Time management is a concept that many people have become preoccupied with over the years.
There are dozens of books available on the topic and many bases offer professional development courses on how to effectively manage time. However, when creating the professional development curriculum here at Travis Air Force Base, Calif., we intentionally omitted this lesson from our schedule for a single reason: Time management simply does not exist.
Granted, that statement is somewhat rooted in semantics, but allow me to explain. Consider for a moment that one of our Air Force’s greatest strengths is diversity. In addition to our various pay grades and specialties, we all come from different places, have different faces and we have all been shaped individually through our experiences. But as we come together collectively to accomplish our respective missions, there is one single thing we all have in common: time.
No matter where we are from, a 24-hour day is something that we all share and despite our best efforts, it cannot be altered. Yet, consider these popular statements: “This day is taking forever,” or “Will this meeting ever end?” Now, compare those with the phrase, “Time flies when you’re having fun.” Does it really?
I assure you, there was the same amount of time in that dreaded one-hour meeting as there was in that 60 minutes of your life that you were having so much fun, you found yourself asking “Where did the time go?” So, if the continuum of time is the one constant we all share, what is the difference in those statements?
Simply put, time management is about attitude and perception. The reason that time occasionally “flies by” is because those moments were framed in a positive mindset and consequently, when you looked at your watch every two minutes as the meeting seemed to “drag on and on,” it was because you chose to frame the meeting negatively. If you want to “manage time,” start by setting your clock with a positive attitude. I am not suggesting that every day will be Skittles and rainbows, and yes, some of “those meetings” are required, but always remember that we are all solely responsible for our attitude.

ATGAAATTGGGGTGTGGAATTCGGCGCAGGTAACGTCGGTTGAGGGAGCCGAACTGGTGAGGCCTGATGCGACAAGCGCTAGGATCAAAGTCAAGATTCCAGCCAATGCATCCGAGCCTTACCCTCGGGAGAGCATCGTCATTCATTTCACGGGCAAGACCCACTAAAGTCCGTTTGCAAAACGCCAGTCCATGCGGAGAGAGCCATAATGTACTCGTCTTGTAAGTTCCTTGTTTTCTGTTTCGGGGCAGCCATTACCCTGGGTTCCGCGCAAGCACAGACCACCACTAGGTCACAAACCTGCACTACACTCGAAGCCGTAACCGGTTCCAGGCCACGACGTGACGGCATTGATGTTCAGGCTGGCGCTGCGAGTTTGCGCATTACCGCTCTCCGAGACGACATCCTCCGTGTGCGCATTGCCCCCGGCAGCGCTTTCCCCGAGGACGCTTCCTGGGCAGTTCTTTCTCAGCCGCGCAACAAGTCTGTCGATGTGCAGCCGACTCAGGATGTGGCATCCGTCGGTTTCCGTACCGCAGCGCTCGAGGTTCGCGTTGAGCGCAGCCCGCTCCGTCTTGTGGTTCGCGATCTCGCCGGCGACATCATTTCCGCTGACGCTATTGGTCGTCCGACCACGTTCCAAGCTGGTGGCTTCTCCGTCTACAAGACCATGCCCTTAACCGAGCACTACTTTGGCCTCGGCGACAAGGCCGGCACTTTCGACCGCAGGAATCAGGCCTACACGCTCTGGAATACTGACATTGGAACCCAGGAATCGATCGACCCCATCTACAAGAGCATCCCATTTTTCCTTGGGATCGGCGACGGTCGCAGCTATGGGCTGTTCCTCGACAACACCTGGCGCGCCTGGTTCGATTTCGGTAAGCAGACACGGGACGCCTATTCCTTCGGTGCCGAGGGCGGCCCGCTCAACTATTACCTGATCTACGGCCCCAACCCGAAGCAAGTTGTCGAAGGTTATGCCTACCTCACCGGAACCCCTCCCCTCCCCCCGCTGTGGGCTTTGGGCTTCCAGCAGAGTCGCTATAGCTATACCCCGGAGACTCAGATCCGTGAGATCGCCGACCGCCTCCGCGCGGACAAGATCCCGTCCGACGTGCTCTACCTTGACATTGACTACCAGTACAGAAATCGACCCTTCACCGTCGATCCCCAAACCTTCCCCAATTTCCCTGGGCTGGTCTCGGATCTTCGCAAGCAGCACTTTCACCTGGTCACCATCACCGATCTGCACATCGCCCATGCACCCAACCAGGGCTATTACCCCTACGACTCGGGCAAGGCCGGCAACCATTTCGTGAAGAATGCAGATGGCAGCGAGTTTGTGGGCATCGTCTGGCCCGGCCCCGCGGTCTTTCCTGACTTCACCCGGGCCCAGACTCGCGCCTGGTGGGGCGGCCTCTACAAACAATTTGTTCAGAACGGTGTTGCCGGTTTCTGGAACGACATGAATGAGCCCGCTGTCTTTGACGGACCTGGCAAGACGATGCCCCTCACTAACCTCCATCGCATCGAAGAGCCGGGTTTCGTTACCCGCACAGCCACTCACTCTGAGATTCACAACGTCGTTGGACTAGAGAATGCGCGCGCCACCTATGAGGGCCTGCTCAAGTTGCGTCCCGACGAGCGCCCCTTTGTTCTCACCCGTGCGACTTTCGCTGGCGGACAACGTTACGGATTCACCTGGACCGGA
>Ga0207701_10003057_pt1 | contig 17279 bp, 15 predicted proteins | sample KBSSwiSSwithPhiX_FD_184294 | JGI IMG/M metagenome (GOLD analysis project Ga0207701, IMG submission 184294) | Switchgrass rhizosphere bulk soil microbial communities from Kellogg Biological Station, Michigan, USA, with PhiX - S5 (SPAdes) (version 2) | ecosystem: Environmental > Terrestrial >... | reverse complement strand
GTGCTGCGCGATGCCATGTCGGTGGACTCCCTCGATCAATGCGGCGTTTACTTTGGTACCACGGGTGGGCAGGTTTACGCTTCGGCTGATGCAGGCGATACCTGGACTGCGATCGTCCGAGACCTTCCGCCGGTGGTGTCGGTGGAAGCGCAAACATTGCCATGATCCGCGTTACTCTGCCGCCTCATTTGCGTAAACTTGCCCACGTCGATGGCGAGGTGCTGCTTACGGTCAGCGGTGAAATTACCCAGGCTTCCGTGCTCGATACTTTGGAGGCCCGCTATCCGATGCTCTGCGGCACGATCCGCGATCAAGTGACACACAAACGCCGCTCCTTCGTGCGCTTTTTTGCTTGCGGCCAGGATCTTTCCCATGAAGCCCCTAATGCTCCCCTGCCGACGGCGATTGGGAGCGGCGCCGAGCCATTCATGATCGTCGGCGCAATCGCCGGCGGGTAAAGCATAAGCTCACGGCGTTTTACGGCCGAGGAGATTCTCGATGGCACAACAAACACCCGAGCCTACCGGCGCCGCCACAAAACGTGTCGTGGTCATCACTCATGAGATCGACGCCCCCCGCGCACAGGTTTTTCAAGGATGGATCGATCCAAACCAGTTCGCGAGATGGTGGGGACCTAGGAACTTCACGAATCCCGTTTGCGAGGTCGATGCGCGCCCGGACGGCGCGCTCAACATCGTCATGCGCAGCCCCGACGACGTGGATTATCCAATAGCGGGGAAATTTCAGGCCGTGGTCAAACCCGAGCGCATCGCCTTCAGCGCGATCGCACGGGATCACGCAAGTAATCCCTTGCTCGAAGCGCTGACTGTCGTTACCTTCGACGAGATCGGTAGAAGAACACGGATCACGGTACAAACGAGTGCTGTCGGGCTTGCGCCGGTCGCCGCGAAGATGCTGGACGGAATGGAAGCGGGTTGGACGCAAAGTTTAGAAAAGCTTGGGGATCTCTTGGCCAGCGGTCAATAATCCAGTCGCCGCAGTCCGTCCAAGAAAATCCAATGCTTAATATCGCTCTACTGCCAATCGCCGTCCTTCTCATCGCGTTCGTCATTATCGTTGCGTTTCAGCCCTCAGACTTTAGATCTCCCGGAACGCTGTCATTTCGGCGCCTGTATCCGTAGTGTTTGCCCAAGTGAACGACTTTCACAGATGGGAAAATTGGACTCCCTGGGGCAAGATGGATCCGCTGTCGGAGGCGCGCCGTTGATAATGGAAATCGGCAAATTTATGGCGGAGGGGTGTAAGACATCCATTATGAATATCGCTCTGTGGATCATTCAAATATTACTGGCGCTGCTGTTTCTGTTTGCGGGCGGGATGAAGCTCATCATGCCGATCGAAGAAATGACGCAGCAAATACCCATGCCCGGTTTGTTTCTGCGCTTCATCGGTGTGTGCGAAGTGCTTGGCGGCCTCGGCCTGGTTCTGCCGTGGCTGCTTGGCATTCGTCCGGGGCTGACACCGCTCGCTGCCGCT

Task management on the other hand can be improved upon, so prioritize your objectives and pursue your passions. Ensure you include your personal well-being and your families in that equation. Once prioritized, complete the most critical tasks first and attempt to do so perfectly. The pursuit of perfection, such as excellence in all we do, will lessen the likelihood of you having to re-accomplish tasks.
Once you have mastered your craft, continue to seek out other opportunities. Projecting a positive military image and being involved in our local community is paramount to being a well-rounded Airman; however, do not “waste your time” and volunteer for the sake of volunteering, otherwise it will feel like a “long four hours.” Instead, find something you love doing and get involved with initiatives you truly enjoy being a part of.
In closing, there is another appropriate phrase: “Time marches on.” Just ask anyone who has watched their children grow in the blink of an eye or listen to a retiree as they reflect on their service and they will both tell you that although there were long days, the years flew by. This is made possible by being positive and finding joy in the things you do, including work. Unfortunately, we cannot “make time,” but you absolutely can take it. So, as you prioritize, please remember to take time for you, your Airmen and your wingmen because, God willing, each of us will be afforded 86,400 seconds tomorrow, so make each one count.